Responsive eLearning Design And Why It’s Important

Why Responsive eLearning Design Is Important

Picture this: You’ve always wanted to learn Japanese. But with two kids and a full-time job, you don’t want to commit to weeknight classes. So you sign up to an online, distance learning course. The course asks for three hours of commitment per week, so you earmark Sundays to sit down at your desktop computer and go through the weekly lesson step-by-step. On the first week of the course, you’re half an hour through when your smartphone rings. It’s your son wanting a lift from the station. You jump in the car and wait for him there. His train is delayed, but rather than waste this time, you pull out your phone to continue learning some new vocab. The course looks slightly different on your phone, but the content is the same, and you happily continue swiping between learning objectives.

This scenario is far from uncommon, both in terms of eLearning and general technology use. Google’s latest study (2012) on multiscreen device usage shows that a whopping 98% of us move between different “screen” devices every day (from PC to smartphone to tablet and so on).

What kind of device we begin with and continue to depends crucially on our aims and objectives. For example, Google also found that 24% of our daily interactions with media are with laptops/PCs, and most people begin with laptops/PCs to engage in more complex activities than they would on smartphones. This might be to plan a trip, manage your finances, or, in the example above, undertake eLearning. But as we get busier and take on more at once, we rarely have the luxury of focusing our attention on one activity, especially not on one device. Moving between devices like this is called “sequential usage”, and is key for eLearning developers to keep in mind.

How Responsive eLearning Design Works

The term “responsive eLearning design” comes from the term “responsive design”, which effectively describes the process whereby the same content is accessible across multiple devices in an appropriate format – resizing to fit a particular device’s dimensions and creating an optimal viewing and learning experience for the end user.

Developing a responsive eLearning course is a conscious choice by developers to cater for an audience they know are not going to simply sit at a desktop for three hours doing their Japanese homework. Not only do they realize that users will move between PCs to smartphones to tablets, they also realize that users often bring their own devices (BYOD) to their learning – meaning that while one user will interact with content on a Microsoft Surface tablet, the other will browse on her Android Samsung phone and so on and so on.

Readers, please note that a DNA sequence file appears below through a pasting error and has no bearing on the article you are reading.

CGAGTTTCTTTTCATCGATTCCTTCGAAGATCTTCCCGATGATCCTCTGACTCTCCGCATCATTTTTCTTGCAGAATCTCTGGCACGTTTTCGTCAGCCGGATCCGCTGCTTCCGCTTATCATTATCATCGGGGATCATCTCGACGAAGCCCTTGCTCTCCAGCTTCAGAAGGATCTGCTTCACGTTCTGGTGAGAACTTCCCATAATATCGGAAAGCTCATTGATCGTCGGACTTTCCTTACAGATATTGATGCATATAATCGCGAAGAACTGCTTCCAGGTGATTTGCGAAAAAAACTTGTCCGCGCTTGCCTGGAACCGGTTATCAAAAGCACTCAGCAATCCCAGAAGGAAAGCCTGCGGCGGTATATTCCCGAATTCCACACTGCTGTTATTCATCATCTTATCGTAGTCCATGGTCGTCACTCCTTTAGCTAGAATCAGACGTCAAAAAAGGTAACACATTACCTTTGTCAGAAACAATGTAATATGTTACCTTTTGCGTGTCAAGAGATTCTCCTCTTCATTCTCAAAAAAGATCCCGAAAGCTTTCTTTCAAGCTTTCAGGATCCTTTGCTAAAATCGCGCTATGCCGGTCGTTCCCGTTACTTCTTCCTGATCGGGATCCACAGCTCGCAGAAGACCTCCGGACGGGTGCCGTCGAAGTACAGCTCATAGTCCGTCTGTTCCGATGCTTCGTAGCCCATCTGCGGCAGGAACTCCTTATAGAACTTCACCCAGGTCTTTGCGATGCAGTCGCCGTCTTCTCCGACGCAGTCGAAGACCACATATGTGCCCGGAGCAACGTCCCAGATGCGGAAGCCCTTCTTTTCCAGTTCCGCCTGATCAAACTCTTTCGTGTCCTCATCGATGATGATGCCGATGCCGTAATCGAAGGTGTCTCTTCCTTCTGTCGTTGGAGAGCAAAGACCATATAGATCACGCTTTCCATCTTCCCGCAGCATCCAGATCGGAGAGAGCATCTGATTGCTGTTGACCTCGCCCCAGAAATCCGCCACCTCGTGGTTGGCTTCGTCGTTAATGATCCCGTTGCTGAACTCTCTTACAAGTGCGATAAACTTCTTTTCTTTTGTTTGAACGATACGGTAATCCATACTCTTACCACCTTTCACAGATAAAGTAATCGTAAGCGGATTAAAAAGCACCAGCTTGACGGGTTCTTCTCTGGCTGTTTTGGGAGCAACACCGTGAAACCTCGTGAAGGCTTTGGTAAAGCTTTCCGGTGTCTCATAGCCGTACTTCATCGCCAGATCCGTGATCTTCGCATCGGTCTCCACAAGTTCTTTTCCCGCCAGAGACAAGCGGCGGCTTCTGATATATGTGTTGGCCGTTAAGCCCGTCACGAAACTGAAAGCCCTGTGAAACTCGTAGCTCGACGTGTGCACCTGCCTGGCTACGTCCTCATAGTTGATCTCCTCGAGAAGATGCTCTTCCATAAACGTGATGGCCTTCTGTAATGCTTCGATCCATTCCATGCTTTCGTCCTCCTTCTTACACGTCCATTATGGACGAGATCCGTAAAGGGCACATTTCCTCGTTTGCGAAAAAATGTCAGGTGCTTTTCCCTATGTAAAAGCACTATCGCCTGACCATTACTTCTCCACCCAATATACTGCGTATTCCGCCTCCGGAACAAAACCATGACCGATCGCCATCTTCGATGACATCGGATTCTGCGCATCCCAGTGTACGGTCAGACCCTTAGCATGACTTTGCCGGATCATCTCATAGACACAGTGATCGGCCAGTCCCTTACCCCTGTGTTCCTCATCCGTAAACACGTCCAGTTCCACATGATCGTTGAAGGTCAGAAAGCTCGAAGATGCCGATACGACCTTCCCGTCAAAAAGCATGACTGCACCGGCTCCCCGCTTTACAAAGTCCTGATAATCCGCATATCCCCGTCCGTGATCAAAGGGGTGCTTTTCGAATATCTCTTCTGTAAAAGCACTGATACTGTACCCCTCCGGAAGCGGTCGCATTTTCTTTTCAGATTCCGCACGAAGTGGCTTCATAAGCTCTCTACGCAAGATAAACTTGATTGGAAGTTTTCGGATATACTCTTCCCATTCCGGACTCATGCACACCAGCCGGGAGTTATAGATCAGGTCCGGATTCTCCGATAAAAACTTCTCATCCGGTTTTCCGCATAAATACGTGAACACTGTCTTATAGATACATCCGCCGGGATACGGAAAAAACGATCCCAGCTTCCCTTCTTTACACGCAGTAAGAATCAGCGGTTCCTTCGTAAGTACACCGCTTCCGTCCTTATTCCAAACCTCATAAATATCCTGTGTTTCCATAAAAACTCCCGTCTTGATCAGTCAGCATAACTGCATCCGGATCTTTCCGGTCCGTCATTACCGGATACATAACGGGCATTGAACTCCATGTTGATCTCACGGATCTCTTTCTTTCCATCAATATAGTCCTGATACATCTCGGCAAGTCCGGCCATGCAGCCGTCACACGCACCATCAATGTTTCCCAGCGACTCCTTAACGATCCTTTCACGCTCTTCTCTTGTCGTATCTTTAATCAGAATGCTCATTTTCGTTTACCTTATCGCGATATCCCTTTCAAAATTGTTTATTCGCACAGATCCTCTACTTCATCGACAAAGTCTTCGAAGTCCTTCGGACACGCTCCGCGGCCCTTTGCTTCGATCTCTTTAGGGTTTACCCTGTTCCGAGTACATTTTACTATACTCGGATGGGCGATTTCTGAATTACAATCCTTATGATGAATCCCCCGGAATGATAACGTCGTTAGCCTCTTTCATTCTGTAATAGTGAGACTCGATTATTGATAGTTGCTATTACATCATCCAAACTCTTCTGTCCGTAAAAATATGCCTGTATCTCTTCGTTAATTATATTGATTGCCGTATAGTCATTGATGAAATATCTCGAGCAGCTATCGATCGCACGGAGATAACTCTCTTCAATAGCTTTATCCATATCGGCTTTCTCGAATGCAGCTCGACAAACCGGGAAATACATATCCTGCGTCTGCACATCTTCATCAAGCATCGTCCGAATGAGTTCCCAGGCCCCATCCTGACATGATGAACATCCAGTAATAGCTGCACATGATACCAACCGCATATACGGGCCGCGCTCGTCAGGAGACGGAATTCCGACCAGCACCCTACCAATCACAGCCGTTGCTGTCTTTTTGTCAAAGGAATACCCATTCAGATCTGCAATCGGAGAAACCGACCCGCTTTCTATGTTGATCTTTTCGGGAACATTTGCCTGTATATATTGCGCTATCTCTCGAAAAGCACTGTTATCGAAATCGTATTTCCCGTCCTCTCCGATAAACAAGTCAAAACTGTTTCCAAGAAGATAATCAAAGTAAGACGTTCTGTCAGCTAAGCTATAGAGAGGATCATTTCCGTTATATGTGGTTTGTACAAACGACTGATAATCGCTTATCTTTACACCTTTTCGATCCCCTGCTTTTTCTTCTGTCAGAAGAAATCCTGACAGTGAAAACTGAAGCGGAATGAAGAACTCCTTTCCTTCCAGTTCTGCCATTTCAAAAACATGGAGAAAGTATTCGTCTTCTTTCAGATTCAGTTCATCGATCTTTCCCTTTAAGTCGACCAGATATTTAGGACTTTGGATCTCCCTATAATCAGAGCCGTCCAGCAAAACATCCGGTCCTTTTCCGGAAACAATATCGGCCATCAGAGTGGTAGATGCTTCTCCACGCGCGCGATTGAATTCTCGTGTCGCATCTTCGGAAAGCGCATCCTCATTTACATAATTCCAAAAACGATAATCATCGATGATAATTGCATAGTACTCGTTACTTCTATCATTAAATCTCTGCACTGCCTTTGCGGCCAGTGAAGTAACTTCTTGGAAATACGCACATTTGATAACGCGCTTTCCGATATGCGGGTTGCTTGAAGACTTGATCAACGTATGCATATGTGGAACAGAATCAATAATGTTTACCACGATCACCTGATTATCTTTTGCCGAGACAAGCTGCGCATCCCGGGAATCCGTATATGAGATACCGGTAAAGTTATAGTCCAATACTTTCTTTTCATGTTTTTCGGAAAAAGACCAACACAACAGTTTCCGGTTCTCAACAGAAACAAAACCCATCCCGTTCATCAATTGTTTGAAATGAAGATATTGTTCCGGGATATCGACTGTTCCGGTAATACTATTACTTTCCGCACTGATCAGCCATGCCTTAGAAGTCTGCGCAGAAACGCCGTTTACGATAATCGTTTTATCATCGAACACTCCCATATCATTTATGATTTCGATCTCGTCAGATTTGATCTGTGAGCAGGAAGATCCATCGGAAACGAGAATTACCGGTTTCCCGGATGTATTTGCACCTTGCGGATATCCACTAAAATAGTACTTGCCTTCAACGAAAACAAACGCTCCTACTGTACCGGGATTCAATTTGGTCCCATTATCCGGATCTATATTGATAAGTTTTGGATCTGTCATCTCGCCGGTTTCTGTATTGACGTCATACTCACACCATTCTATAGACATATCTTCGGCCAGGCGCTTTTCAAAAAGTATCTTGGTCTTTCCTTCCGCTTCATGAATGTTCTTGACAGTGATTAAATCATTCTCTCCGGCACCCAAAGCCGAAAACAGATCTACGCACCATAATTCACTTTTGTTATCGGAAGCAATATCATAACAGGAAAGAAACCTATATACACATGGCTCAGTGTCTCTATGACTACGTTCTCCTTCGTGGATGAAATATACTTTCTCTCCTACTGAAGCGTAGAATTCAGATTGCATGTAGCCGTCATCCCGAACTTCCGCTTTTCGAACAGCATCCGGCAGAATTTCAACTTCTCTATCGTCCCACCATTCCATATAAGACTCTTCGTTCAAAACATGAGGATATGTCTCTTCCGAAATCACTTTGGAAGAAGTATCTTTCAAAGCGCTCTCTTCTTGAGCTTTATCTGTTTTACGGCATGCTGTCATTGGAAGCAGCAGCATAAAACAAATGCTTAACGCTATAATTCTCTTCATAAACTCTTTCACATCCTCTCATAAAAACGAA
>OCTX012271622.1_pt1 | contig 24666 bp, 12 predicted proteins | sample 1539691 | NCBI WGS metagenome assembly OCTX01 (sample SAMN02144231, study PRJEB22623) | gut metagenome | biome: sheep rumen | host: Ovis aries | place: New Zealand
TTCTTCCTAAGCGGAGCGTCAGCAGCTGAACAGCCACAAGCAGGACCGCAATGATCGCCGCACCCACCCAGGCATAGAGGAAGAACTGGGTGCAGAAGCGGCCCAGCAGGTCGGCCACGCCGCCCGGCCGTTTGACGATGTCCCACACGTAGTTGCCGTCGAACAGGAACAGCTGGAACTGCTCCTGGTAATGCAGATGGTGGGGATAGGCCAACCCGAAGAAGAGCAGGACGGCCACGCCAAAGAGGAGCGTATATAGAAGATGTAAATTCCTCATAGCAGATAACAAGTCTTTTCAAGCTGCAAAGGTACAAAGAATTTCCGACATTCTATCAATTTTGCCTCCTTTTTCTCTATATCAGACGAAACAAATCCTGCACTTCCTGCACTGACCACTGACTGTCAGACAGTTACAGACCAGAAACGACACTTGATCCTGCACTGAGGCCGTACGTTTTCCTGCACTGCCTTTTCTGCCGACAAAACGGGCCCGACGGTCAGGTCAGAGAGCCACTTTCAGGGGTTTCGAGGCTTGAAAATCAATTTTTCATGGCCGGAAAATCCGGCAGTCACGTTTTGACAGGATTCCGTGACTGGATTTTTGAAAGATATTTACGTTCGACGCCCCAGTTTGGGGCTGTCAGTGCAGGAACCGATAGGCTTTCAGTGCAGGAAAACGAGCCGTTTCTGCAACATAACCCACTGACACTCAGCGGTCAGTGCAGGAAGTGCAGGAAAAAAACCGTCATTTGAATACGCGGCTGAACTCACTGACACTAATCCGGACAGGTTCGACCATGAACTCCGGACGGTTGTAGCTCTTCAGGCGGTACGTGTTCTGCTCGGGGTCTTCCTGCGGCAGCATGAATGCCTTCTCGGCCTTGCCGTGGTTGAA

This sounds like a nightmare, but with the introduction of responsive eLearning design frameworks to the market, developers are able to work in HTML5 to produce one version of a course that is automatically responsive to a range of different kinds of devices (both in type and manufacturer) and operating systems.

Take open-source, free software Adapt as an example. Adapt drops the traditional “next” button format of eLearning “slides” and uses deep vertical scrolling. On a desktop, that is, users will be able to scroll down their browser window to view more content, while the width of their screens means they can view multiple images arranged horizontally at a time. When transformed to smartphone or tablet with less screen width, this content becomes “stacked” so that images are still visible, but arranged vertically. This means that no content is lost, it’s just rearranged intelligently in line with the dimensions of the device currently being used.

Using responsive frameworks like Adapt, Captivate, CSS3, FRED, and Respond5, developers can also use techniques like “tagging” to ensure that users on smaller devices aren’t overloaded with content. To ‘tag’ means you can ‘hide’ some content on mobile devices which may be superfluous to learning aims (such as decorative images). This helps users feel less overwhelmed by content, and more capable of meeting smaller learning objectives, thus feeling a sense of accomplishment in their learning goals.

Different Kinds Of Devices For Different Kinds Of Learning

So far we have discussed transferal of the same content across multiple devices, but eLearning developers can also consider the way that different kinds of devices facilitate different kinds of learning. In Google’s report, for instance, smartphones were used in 38% of our daily interactions, most often “on the go”, for “short bursts of time”, and when we “need information quickly and immediately”. In the example of learning a language, it is unlikely that an end user would use a smartphone to sift through detailed information about grammar. In the case of Japanese, however, where they must learn three different scripts and thousands of characters, they may well benefit from apps and gamification that assist in rote learning. In this case, a smartphone app could be developed that is complimentary to the “original” course.

The best kind of responsive eLearning design thus not only resizes and reorders content to a particular device and its dimensions, it also understands learning from a user perspective, and assists them in the most effective use of the particular device they are using at the time.

 

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